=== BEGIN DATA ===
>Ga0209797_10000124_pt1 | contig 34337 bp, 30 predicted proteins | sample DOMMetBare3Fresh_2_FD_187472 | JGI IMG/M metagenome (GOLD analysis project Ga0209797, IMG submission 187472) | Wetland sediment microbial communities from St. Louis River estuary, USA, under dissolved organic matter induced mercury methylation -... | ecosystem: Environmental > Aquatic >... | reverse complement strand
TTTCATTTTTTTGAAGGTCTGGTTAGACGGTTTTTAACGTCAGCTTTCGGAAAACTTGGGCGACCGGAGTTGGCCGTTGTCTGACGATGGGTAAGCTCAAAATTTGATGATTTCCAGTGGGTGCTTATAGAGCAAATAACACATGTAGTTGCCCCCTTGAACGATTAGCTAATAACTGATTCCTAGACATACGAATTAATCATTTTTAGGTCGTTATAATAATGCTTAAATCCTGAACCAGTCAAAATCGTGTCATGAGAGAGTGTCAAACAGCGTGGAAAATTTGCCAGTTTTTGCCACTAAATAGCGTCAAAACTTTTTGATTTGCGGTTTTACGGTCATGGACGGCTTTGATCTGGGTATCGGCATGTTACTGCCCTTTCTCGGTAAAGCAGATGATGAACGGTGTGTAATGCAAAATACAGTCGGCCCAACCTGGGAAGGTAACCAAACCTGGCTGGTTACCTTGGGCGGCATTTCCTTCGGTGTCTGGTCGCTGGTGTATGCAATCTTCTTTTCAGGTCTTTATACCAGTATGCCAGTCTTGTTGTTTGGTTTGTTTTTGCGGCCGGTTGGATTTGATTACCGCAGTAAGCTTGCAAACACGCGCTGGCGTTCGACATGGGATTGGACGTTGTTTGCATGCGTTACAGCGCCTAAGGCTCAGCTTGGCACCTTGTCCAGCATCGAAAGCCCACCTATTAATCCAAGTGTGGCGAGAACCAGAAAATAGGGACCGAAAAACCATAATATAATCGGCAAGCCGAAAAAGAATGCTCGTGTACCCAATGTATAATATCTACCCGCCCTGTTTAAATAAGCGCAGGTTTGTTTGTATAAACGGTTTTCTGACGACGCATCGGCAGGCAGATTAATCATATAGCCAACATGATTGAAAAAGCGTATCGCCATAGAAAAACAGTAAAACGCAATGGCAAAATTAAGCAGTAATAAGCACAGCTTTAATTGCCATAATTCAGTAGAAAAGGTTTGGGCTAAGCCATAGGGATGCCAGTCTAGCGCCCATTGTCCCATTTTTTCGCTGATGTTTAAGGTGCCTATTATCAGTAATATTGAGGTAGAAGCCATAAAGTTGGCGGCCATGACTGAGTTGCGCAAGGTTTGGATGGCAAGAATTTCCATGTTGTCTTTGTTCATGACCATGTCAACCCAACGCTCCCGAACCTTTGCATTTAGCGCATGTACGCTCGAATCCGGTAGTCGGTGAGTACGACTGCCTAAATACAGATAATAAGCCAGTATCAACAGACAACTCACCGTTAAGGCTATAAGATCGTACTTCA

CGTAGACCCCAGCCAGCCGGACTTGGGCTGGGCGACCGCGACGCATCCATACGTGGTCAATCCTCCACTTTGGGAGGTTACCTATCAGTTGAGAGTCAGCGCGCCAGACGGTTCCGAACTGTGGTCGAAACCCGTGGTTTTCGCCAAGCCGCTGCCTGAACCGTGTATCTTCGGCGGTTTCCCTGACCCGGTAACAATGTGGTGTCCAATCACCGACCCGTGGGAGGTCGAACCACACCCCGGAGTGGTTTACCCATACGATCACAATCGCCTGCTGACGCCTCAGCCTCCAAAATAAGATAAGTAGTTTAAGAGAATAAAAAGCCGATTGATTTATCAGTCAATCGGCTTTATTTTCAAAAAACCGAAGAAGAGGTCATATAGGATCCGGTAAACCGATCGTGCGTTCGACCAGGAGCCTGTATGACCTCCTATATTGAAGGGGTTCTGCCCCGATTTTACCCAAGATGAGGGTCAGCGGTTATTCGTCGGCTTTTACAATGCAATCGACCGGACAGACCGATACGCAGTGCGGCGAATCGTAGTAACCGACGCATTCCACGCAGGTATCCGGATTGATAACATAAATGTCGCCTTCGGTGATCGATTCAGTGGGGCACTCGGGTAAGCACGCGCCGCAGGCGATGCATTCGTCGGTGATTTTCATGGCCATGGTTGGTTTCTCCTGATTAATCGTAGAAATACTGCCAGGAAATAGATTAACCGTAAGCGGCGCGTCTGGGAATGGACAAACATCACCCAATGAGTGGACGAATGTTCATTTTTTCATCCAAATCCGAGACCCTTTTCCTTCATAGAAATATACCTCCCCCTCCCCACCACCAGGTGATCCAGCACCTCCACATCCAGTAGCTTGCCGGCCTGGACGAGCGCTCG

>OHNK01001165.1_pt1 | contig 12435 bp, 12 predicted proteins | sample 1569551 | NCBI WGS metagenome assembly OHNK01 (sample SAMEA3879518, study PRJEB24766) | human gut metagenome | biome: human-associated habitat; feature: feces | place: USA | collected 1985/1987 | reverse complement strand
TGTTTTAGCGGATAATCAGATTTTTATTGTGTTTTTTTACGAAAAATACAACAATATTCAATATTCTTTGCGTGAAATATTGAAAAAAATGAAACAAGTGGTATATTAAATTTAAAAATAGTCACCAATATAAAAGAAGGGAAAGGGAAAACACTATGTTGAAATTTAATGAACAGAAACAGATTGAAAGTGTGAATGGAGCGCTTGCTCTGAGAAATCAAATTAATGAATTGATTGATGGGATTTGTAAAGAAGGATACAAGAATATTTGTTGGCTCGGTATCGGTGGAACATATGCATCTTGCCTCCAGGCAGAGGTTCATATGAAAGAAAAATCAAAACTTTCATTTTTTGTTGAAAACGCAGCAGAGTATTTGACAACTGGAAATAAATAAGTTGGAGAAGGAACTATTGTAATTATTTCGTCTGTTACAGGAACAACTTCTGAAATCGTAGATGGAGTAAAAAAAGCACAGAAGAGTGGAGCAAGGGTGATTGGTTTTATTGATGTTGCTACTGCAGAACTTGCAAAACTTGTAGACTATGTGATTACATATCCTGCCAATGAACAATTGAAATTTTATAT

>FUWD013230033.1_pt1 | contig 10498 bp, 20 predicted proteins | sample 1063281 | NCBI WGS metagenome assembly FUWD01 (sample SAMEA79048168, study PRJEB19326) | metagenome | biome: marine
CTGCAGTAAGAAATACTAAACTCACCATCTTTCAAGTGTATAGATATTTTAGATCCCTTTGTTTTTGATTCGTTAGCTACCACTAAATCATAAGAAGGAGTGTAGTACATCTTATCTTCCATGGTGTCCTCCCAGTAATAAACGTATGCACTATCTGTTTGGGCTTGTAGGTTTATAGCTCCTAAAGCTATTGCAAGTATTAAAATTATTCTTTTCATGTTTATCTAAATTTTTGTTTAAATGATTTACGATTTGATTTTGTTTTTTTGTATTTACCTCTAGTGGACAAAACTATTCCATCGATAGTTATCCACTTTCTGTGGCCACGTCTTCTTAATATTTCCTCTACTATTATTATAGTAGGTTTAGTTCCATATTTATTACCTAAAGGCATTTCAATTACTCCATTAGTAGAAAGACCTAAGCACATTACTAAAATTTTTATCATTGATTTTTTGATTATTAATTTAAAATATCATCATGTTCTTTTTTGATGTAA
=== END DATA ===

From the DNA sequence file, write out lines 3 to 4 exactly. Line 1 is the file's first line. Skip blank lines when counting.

CGTAGACCCCAGCCAGCCGGACTTGGGCTGGGCGACCGCGACGCATCCATACGTGGTCAATCCTCCACTTTGGGAGGTTACCTATCAGTTGAGAGTCAGCGCGCCAGACGGTTCCGAACTGTGGTCGAAACCCGTGGTTTTCGCCAAGCCGCTGCCTGAACCGTGTATCTTCGGCGGTTTCCCTGACCCGGTAACAATGTGGTGTCCAATCACCGACCCGTGGGAGGTCGAACCACACCCCGGAGTGGTTTACCCATACGATCACAATCGCCTGCTGACGCCTCAGCCTCCAAAATAAGATAAGTAGTTTAAGAGAATAAAAAGCCGATTGATTTATCAGTCAATCGGCTTTATTTTCAAAAAACCGAAGAAGAGGTCATATAGGATCCGGTAAACCGATCGTGCGTTCGACCAGGAGCCTGTATGACCTCCTATATTGAAGGGGTTCTGCCCCGATTTTACCCAAGATGAGGGTCAGCGGTTATTCGTCGGCTTTTACAATGCAATCGACCGGACAGACCGATACGCAGTGCGGCGAATCGTAGTAACCGACGCATTCCACGCAGGTATCCGGATTGATAACATAAATGTCGCCTTCGGTGATCGATTCAGTGGGGCACTCGGGTAAGCACGCGCCGCAGGCGATGCATTCGTCGGTGATTTTCATGGCCATGGTTGGTTTCTCCTGATTAATCGTAGAAATACTGCCAGGAAATAGATTAACCGTAAGCGGCGCGTCTGGGAATGGACAAACATCACCCAATGAGTGGACGAATGTTCATTTTTTCATCCAAATCCGAGACCCTTTTCCTTCATAGAAATATACCTCCCCCTCCCCACCACCAGGTGATCCAGCACCTCCACATCCAGTAGCTTGCCGGCCTGGACGAGCGCTCG

>OHNK01001165.1_pt1 | contig 12435 bp, 12 predicted proteins | sample 1569551 | NCBI WGS metagenome assembly OHNK01 (sample SAMEA3879518, study PRJEB24766) | human gut metagenome | biome: human-associated habitat; feature: feces | place: USA | collected 1985/1987 | reverse complement strand